So many people claim “Communication is the cornerstone of a relationship.” I don’t agree. Not because communication isn’t valuable… but because for so many people, “communication” usually means to speak — to share their view/opinion/why they are right. In truth, the best way to appreciate and understand where someone else is coming from is through active listening and empathy.

What to do: You don’t have to agree with them… just hear their view without adding in your need to be right. Listening is how problems can get worked through.

Acceptance is critical… not only of each other, but also of ourselves and our individual circumstances. You can improve your relationship instantly when you both love and accept your similarities, and respect and appreciate your differences.

What to do: Don’t wish they were different. Accept them for who they are. If who they are (or how they act) doesn’t work for you — or deal breakers have come to light — discuss it.

In any healthy relationship there are joint interests as a couple, and individual interests for each person. Things that are important to them should be important to both, as getting support from the person you love most is really important. And letting them know that you care about them and their interests regularly counts.

What to do: You don’t have to join them in all their activities/passions, but paying attention to what matters to them — and being genuinely interested in it — will make all the difference. Carve out some time to talk about what they are up to, without the need to share your stuff at that time. By allowing them to have center stage, they will feel the value you are giving them. Then — have them reciprocate.

Trust, loyalty, being straight up — whatever you want to call it, being honest is crucial for a relationship to work. No one wants to hear things that aren’t good… but they definitely would rather have the ugly truth instead of a beautiful lie.

What to do: Yes, there are people who lie to portray themselves better to others. But too often in established relationship, people aren’t honest because they: 1) Don’t want to disappoint the other person; 2) Don’t want to be judged for their choices; or 3) Don’t feel that their truth will be accepted. For honesty to exist, it needs to be safe to tell the truth. Make it safe and don’t judge. If they lie, that has nothing to do with you. And by always telling them the truth, you are not only keeping your integrity, you also allow them their dignity.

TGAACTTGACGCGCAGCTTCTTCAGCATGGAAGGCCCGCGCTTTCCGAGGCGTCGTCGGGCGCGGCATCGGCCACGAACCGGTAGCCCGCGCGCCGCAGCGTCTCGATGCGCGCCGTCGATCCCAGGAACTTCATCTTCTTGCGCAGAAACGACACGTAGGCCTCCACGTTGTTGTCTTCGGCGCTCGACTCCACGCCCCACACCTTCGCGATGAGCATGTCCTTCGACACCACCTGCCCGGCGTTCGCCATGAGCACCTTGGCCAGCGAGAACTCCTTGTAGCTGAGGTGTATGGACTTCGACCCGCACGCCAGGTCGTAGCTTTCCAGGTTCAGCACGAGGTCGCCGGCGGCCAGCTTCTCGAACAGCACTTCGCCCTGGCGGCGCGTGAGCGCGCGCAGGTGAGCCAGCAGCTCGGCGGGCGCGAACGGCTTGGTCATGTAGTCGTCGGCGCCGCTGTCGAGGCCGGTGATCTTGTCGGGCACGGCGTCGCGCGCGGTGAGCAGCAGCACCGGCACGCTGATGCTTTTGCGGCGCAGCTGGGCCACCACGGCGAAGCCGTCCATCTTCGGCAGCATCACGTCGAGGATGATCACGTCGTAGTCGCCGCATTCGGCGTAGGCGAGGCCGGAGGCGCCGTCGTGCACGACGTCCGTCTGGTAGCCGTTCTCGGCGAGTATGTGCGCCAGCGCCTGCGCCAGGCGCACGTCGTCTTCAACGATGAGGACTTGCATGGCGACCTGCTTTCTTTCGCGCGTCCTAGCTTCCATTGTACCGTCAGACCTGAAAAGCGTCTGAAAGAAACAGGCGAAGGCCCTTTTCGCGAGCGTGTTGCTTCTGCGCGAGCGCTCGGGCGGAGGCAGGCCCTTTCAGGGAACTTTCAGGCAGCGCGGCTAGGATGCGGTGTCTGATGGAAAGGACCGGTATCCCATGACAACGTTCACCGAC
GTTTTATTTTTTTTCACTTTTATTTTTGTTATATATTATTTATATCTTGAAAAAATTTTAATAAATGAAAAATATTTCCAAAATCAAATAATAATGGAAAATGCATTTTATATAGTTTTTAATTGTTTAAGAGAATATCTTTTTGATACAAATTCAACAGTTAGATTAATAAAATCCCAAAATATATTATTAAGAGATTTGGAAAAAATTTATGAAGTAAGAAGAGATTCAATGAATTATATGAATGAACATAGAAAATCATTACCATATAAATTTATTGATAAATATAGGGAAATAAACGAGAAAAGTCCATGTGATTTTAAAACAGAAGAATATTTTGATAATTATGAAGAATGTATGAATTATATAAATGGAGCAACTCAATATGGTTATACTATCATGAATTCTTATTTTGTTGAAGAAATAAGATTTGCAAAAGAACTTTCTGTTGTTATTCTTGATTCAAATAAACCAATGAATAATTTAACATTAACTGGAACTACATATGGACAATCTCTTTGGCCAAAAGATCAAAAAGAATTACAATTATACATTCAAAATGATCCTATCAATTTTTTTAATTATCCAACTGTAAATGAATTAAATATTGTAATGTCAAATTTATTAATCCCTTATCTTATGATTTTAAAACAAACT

Doing things as a couple is the unspoken must of successful relationships. However, too often, people give up their sense of individuality once the relationships has grown — instead only speaking with “we” and “us”, and giving up things that matter to them personally.

What to do: Just because someone is in a relationship doesn’t mean they give up (or worse, sacrifice) their personal wants, aspirations, and dreams. Life, bills, kids and many other things can delay or alter life plans. But individuality — including interests, growth, financial independence (even if it’s just a separate account) — keeps people feeling good and secure about themselves outside the relationship… which plays a part in feeling good and secure in the relationship.

All relationships have their ups and downs, and life can certainly deal out its share of challenges. But keeping things fun—and having fun together — is what keeps couples strong through good and bad times… and the effects are instant and obvious.

What to do: Watching a comedy, playing practical jokes, or just keeping things playful between the two of you will make all the difference. Every time you do something that makes you or your partner smile, it drives a physical change and allows your body to release chemicals like dopamine and oxytocin (sometimes called the “cuddle hormone”) in both of your brains. You’ll feel happier and closer.

Everyone likes to be acknowledged for the things they do. In established relationships, sometimes people take things for granted. No matter how much someone loves you, everyone has a point where they get tired of waiting to feel appreciated.

What to do: As simples as it sounds, please and thank you does a long way to showing someone that you value what they do. On a deeper level, tell them regularly that you are grateful for their efforts and actions. Support their efforts, and look for ways and opportunities to show them that you are appreciative of not only what they do, but also for who they are.

Infatuation is what’s present at the beginning of relationships. But without continuous effort by both people, the initial excitement can fade and warm feelings can disappear over time. Unless both partners make a conscious effort to renew their feelings for one another — every day — you risk not only a physical disconnection, but an emotional one, as well.

What to do: The secret is always in the little things. Hold their hand. Sit next to them on the couch. Kiss them hello when you get home, and goodbye when you leave. Walk next to them. Send them a text in the middle of the day — just to tell them you’re thinking about them.

Bottom line: To build and maintain a long-lasting, successful relationship, you need to commit to your partner’s emotional well-being. And when things are challenging or times are hard, that’s when it’s even more important to show them and put in effort.


Strategic Support Department
JP-LOGAN.com & Associates

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